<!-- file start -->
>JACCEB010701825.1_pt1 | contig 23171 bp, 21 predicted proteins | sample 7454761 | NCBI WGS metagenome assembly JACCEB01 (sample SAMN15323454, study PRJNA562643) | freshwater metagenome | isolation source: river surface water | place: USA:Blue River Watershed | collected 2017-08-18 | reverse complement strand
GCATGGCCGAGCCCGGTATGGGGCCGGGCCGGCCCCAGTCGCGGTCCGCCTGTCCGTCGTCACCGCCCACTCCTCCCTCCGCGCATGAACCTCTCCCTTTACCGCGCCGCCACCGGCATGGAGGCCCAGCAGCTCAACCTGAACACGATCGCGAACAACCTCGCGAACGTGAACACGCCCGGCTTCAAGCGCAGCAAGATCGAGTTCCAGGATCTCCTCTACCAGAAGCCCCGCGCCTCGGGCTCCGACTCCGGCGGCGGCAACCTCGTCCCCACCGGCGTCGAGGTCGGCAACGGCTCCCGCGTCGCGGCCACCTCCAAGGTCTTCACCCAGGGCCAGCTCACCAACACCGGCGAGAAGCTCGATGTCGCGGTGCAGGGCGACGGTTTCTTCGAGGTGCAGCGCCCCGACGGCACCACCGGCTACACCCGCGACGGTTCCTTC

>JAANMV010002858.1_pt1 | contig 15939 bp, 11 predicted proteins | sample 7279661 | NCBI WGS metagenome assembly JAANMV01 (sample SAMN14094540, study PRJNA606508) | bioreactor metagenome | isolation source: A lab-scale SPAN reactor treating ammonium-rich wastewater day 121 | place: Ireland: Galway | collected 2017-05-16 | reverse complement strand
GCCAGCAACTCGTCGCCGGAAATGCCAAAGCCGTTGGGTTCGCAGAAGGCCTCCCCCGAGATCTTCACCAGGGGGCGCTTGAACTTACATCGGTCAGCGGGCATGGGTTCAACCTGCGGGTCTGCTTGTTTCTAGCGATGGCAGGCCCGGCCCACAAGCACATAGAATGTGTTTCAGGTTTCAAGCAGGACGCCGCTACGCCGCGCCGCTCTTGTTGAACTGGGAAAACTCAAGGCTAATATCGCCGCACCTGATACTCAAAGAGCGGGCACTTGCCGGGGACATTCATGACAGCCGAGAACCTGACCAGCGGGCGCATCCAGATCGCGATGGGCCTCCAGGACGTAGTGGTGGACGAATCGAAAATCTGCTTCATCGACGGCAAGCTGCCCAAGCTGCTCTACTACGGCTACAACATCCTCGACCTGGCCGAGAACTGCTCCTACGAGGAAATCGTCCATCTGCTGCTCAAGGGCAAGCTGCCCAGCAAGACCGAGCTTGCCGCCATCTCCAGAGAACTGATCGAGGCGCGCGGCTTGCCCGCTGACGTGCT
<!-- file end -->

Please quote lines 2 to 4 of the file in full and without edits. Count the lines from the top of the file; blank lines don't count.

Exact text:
GCATGGCCGAGCCCGGTATGGGGCCGGGCCGGCCCCAGTCGCGGTCCGCCTGTCCGTCGTCACCGCCCACTCCTCCCTCCGCGCATGAACCTCTCCCTTTACCGCGCCGCCACCGGCATGGAGGCCCAGCAGCTCAACCTGAACACGATCGCGAACAACCTCGCGAACGTGAACACGCCCGGCTTCAAGCGCAGCAAGATCGAGTTCCAGGATCTCCTCTACCAGAAGCCCCGCGCCTCGGGCTCCGACTCCGGCGGCGGCAACCTCGTCCCCACCGGCGTCGAGGTCGGCAACGGCTCCCGCGTCGCGGCCACCTCCAAGGTCTTCACCCAGGGCCAGCTCACCAACACCGGCGAGAAGCTCGATGTCGCGGTGCAGGGCGACGGTTTCTTCGAGGTGCAGCGCCCCGACGGCACCACCGGCTACACCCGCGACGGTTCCTTC

>JAANMV010002858.1_pt1 | contig 15939 bp, 11 predicted proteins | sample 7279661 | NCBI WGS metagenome assembly JAANMV01 (sample SAMN14094540, study PRJNA606508) | bioreactor metagenome | isolation source: A lab-scale SPAN reactor treating ammonium-rich wastewater day 121 | place: Ireland: Galway | collected 2017-05-16 | reverse complement strand
GCCAGCAACTCGTCGCCGGAAATGCCAAAGCCGTTGGGTTCGCAGAAGGCCTCCCCCGAGATCTTCACCAGGGGGCGCTTGAACTTACATCGGTCAGCGGGCATGGGTTCAACCTGCGGGTCTGCTTGTTTCTAGCGATGGCAGGCCCGGCCCACAAGCACATAGAATGTGTTTCAGGTTTCAAGCAGGACGCCGCTACGCCGCGCCGCTCTTGTTGAACTGGGAAAACTCAAGGCTAATATCGCCGCACCTGATACTCAAAGAGCGGGCACTTGCCGGGGACATTCATGACAGCCGAGAACCTGACCAGCGGGCGCATCCAGATCGCGATGGGCCTCCAGGACGTAGTGGTGGACGAATCGAAAATCTGCTTCATCGACGGCAAGCTGCCCAAGCTGCTCTACTACGGCTACAACATCCTCGACCTGGCCGAGAACTGCTCCTACGAGGAAATCGTCCATCTGCTGCTCAAGGGCAAGCTGCCCAGCAAGACCGAGCTTGCCGCCATCTCCAGAGAACTGATCGAGGCGCGCGGCTTGCCCGCTGACGTGCT